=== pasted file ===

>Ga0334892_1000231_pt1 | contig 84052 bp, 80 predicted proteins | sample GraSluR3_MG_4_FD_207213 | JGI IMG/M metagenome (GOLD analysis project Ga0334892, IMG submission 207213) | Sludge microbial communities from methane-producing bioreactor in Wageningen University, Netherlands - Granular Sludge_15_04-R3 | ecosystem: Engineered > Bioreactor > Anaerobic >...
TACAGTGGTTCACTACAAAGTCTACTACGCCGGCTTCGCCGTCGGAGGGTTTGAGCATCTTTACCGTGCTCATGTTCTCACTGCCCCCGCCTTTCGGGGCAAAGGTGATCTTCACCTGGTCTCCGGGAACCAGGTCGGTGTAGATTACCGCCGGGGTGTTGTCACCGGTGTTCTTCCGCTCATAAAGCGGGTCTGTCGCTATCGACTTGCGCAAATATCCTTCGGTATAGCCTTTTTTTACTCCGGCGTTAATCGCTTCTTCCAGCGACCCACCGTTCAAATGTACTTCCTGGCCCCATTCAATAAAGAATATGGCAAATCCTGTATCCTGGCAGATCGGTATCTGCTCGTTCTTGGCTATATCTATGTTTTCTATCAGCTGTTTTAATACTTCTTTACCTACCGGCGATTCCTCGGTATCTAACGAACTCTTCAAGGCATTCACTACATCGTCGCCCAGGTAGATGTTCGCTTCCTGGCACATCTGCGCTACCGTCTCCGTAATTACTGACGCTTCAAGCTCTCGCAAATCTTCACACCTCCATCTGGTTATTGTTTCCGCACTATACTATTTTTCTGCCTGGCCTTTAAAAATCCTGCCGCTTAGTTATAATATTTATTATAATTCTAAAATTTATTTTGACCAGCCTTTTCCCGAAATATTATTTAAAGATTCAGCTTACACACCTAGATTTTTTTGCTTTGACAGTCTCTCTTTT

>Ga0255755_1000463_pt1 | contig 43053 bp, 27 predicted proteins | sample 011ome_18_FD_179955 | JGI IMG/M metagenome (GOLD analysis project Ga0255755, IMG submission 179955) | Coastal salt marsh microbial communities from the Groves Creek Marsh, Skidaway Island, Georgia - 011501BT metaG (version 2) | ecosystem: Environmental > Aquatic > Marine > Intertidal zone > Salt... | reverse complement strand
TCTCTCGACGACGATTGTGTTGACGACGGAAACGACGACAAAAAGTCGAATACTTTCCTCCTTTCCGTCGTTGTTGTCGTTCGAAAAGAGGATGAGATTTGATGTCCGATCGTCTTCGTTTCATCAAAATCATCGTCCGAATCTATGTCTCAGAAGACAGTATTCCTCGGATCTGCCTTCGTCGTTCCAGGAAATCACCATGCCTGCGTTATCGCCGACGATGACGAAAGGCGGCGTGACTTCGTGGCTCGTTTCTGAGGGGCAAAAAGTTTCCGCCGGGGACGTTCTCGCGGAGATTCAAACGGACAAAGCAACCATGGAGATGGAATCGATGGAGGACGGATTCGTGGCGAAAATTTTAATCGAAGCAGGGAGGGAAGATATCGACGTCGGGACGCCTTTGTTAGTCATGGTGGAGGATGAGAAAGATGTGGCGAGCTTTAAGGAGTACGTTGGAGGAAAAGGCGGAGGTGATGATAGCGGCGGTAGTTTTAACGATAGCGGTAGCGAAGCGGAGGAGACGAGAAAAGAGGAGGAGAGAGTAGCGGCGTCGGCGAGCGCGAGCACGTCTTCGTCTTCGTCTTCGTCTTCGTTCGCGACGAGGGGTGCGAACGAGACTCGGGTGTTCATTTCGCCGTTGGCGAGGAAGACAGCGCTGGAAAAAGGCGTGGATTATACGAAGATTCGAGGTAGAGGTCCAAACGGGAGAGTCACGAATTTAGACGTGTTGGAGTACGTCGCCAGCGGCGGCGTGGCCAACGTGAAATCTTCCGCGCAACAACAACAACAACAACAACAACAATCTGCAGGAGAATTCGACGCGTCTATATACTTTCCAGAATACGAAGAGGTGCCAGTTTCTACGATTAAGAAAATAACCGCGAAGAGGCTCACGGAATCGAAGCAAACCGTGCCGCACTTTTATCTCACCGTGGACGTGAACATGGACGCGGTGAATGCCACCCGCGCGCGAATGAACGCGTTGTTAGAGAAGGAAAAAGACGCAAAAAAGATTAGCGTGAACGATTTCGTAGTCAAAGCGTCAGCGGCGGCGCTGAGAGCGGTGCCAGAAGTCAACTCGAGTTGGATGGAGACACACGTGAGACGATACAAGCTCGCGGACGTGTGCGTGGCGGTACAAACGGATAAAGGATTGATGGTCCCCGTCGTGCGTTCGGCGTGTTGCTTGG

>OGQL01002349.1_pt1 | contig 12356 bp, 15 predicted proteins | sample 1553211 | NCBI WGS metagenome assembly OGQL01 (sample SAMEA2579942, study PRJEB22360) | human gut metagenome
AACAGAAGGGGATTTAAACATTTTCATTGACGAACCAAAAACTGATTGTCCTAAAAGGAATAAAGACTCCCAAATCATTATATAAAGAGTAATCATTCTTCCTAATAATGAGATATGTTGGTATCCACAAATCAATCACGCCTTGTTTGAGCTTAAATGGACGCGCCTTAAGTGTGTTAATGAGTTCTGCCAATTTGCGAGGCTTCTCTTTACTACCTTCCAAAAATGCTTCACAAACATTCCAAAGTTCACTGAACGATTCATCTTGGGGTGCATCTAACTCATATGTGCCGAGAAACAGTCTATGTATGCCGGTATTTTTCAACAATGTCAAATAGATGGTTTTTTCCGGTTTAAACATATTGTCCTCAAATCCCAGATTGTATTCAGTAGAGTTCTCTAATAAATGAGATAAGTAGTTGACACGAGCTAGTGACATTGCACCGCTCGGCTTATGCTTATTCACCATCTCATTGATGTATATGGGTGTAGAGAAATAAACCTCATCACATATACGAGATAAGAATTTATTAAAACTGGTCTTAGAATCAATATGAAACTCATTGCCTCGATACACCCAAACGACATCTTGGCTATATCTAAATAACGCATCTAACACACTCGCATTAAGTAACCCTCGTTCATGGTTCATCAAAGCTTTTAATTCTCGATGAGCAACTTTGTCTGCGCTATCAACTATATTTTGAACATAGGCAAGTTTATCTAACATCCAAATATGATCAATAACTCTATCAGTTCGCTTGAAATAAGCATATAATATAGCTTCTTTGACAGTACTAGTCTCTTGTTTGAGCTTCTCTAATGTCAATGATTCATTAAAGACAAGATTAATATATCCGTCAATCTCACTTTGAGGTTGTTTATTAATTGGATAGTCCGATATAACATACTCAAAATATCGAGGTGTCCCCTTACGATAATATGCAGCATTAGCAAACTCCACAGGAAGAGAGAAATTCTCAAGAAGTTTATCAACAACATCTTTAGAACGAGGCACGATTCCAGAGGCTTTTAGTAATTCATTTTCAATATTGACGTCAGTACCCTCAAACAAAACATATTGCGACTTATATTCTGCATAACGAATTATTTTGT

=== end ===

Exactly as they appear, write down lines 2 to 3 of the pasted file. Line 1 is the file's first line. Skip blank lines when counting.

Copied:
TACAGTGGTTCACTACAAAGTCTACTACGCCGGCTTCGCCGTCGGAGGGTTTGAGCATCTTTACCGTGCTCATGTTCTCACTGCCCCCGCCTTTCGGGGCAAAGGTGATCTTCACCTGGTCTCCGGGAACCAGGTCGGTGTAGATTACCGCCGGGGTGTTGTCACCGGTGTTCTTCCGCTCATAAAGCGGGTCTGTCGCTATCGACTTGCGCAAATATCCTTCGGTATAGCCTTTTTTTACTCCGGCGTTAATCGCTTCTTCCAGCGACCCACCGTTCAAATGTACTTCCTGGCCCCATTCAATAAAGAATATGGCAAATCCTGTATCCTGGCAGATCGGTATCTGCTCGTTCTTGGCTATATCTATGTTTTCTATCAGCTGTTTTAATACTTCTTTACCTACCGGCGATTCCTCGGTATCTAACGAACTCTTCAAGGCATTCACTACATCGTCGCCCAGGTAGATGTTCGCTTCCTGGCACATCTGCGCTACCGTCTCCGTAATTACTGACGCTTCAAGCTCTCGCAAATCTTCACACCTCCATCTGGTTATTGTTTCCGCACTATACTATTTTTCTGCCTGGCCTTTAAAAATCCTGCCGCTTAGTTATAATATTTATTATAATTCTAAAATTTATTTTGACCAGCCTTTTCCCGAAATATTATTTAAAGATTCAGCTTACACACCTAGATTTTTTTGCTTTGACAGTCTCTCTTTT

>Ga0255755_1000463_pt1 | contig 43053 bp, 27 predicted proteins | sample 011ome_18_FD_179955 | JGI IMG/M metagenome (GOLD analysis project Ga0255755, IMG submission 179955) | Coastal salt marsh microbial communities from the Groves Creek Marsh, Skidaway Island, Georgia - 011501BT metaG (version 2) | ecosystem: Environmental > Aquatic > Marine > Intertidal zone > Salt... | reverse complement strand